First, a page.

Over-reliance on natural gas as the fuel for new electricgenerating plants nationally carries with it an inherent risk toreliability and the threat of exacerbating already volatilewholesale markets, according to three industry executives whoaddressed a meeting of state regulatory commissioners in San Diegolast week.

Somewhat hidden problems are quietly arising from theover-dependence on gas-fired power generation, the speakersstressed, because of a combination of factors. But with incidentslike California’s gas and power curtailments last week, moreattention is going to be drawn to solving the problem by looking atelectricity and gas load and infrastructure planning in tandem.

A single 1,000 MW gas-fired power plant operating at a 60% loadfactor uses about 37 Bcf annually, but the significance of theconcentrated gas loads has been “hidden” somewhat because a lot ofthe new generating plants are taking supplies directly offinterstate transmission pipelines, so the local distributioncompanies are not seeing this load growth in a direct sense, saidCraig Frew, CEO of Iroquois Gas Pipeline.

Inadequate price signals for both gas and electricity and theillusion of a lot of spare gas pipeline capacity add to thepotential problems in the future, Frew told the state regulators’meeting. “There are a lot more traders in the market doing a lotmore transactions to give themselves the comfort that they have ashield in all of this,” Frew said. “Paper is great but it doesn’tmove any gas physically to the burner tip.”

Noting that in the short-term there will be higher prices withmore volatility, Frew and the other two speakers, Jim Mahoney, asenior vice president with PG&E’s National Energy Group, andPeter Esposito, vice president and regulatory counsel for Houston,CA-based Dynegy, presented different perspectives on the situation.The three agree, however, the growing reliance on gas-fired poweris converging the prices of the two energy sources and creatingincreased price volatility and less market stability — twofactors California and federal energy officials have been wrestlingwith this fall.

“The generating community is ready to respond and respondquickly,” said Esposito, representing the generator, marketer andtrader sectors. (Dynegy currently owns or manages 20,000 MWs ofpower and has a goal of increasing that to 70,000 MW by 2003, hesaid.) “We’re out there ready to take the risks and not push themover to the customers, as seems to be the case here in southernCalifornia.”

The theoretical and real energy worlds met in San Diego duringseveral sessions of the National Association of Regulatory UtilityCommissioners (NARUC) annual meeting, but none was more striking thanlast Wednesday’s panel discussion of ‘Natural Gas and Merchant Plants”which occurred as California’s energy infrastructure suffered throughcontinuing shock waves from both energy sources (see Daily GPI, Nov. 16).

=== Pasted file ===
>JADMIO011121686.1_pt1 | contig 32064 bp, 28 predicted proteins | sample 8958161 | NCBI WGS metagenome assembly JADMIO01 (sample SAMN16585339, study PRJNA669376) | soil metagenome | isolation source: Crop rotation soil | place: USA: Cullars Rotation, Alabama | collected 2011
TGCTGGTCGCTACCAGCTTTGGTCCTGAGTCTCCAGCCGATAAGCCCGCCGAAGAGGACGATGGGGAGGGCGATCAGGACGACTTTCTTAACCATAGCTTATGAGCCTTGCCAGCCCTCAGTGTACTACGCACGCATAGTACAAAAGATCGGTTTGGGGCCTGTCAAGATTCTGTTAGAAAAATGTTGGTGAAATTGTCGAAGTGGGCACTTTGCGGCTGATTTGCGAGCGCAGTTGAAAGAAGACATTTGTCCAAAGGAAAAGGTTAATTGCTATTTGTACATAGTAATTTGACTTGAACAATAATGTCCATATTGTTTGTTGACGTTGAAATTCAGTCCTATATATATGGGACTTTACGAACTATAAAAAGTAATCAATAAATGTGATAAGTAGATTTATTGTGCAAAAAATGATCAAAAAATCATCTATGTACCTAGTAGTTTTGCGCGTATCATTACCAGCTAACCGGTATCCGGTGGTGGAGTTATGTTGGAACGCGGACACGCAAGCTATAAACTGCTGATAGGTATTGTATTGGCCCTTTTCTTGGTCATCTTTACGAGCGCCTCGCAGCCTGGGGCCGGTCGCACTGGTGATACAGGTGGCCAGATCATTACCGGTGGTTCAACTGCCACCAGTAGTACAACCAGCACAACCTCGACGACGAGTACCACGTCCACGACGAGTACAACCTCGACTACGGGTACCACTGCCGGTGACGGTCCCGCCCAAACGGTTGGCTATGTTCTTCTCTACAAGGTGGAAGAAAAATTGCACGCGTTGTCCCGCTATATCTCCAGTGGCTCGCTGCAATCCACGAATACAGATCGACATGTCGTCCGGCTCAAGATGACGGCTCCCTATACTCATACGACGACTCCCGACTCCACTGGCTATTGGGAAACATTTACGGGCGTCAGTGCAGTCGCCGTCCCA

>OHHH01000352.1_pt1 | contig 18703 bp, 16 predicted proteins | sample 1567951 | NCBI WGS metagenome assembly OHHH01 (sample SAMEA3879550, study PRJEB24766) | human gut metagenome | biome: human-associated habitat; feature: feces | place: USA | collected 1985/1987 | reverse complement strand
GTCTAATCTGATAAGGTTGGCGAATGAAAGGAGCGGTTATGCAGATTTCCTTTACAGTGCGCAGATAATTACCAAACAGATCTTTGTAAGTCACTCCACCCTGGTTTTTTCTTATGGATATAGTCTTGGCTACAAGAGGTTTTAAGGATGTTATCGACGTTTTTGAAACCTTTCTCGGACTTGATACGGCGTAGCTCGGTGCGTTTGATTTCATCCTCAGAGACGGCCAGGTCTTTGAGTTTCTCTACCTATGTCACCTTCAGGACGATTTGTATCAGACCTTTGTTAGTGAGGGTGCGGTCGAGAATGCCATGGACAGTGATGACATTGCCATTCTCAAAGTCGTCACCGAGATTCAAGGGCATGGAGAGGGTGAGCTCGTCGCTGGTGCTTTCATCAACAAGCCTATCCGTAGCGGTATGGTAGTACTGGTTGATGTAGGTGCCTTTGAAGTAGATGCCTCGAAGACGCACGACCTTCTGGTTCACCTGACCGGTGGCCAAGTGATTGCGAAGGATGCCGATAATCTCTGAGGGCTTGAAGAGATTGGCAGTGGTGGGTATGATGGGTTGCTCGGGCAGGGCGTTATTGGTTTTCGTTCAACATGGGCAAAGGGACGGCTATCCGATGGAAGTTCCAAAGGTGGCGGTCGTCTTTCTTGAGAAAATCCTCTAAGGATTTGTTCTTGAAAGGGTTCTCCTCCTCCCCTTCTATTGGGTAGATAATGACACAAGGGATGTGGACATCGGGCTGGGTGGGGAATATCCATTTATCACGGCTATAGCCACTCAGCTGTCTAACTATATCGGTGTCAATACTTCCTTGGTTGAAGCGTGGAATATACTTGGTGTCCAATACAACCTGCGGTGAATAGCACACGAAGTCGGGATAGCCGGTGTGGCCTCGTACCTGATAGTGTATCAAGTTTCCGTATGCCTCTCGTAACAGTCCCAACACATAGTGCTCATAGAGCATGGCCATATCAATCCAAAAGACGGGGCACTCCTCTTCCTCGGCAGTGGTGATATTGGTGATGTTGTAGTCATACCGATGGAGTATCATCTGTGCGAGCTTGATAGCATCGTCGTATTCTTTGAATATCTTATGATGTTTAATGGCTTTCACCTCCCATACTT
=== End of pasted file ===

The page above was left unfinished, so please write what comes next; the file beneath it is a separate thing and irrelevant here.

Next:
California’s Independent System Operator (Cal-ISO) for the firsttime issued power alerts in November throughout the week, althoughpeak demand was far below record levels. Wholesale power pricessoared toward $250/MWh; natural gas prices spiked to $8 and then$11 an Mcf. At the same time, a statewide cold snap caused powerplants in the southern end of the state where NARUC members weremeeting to switch to oil for the first time since they were sold tomerchant operators three years ago.

If the NARUC speakers are correct, the growing reliabilitystresses straining both the electric grid and natural gas pipelinetransmission systems are the result of a complicated array offactors, many tied to restructuring and the advent of morecompetitive markets. Long-term, fixed capacity contracts have beenfrowned upon, and the much greater reliance on interruptiblecontracts, means power supplies are less assured than ever.

“All of this can be managed, but we need a balanced approach andwe need people to begin focusing on this and developing regionalenergy policies to address the issues,” said PG&E’s Mahoney,citing two recent studies of New England where some 7,000 MW of newgas-fired generation is under construction, bidding to drasticallychange the region’s balance of fuel diversity. The 7,000 MWaddition presents a daily gas load of 1.2 Bcf.

A major reliability and pricing factor is the growing emphasisamong the plants that are being built to have no alternate fuelcapability, as a means of getting approved more quickly forconstruction. Among some 30,000 MW identified for long-termconstruction in New England, 11,000 MW are expected by 2005, with8,000 of the total already under construction, and 60% of that hasno back-up fuel capability. Similar pushes to build gas plants aregoing on in all other regions of the country, Mahoney said.

The growing dependence of gas-fired electricity places thegenerators in competition with core gas customers when thetemperatures drop, Mahoney told the NARUC audience. In New England,some 77% of the region’s current gas pipeline capacity could beconsumed by the new power plants slated to come on line between nowand 2003, he said.

Dynegy’s Esposito said the industry needs to be “looking at waysto get new pipe in the ground in areas where we are going to beseeing new power generation.” Although he thinks there are a lot ofchallenges presented by the gas-electricity convergence, none ofthem are insurmountable, he said. “The worst thing we can have atthis point is uncertainty because it will delay new investment andat the end of the day that is going to result in higher prices thannecessary when supplies get short.”

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